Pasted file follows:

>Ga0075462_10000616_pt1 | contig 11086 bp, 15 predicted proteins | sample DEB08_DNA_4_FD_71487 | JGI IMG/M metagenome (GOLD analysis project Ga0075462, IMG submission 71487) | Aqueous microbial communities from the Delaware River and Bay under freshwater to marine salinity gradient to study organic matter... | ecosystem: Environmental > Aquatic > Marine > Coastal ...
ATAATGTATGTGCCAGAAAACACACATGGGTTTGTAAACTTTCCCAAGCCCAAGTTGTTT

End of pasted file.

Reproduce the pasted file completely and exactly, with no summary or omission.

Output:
>Ga0075462_10000616_pt1 | contig 11086 bp, 15 predicted proteins | sample DEB08_DNA_4_FD_71487 | JGI IMG/M metagenome (GOLD analysis project Ga0075462, IMG submission 71487) | Aqueous microbial communities from the Delaware River and Bay under freshwater to marine salinity gradient to study organic matter... | ecosystem: Environmental > Aquatic > Marine > Coastal ...
ATAATGTATGTGCCAGAAAACACACATGGGTTTGTAAACTTTCCCAAGCCCAAGTTGTTT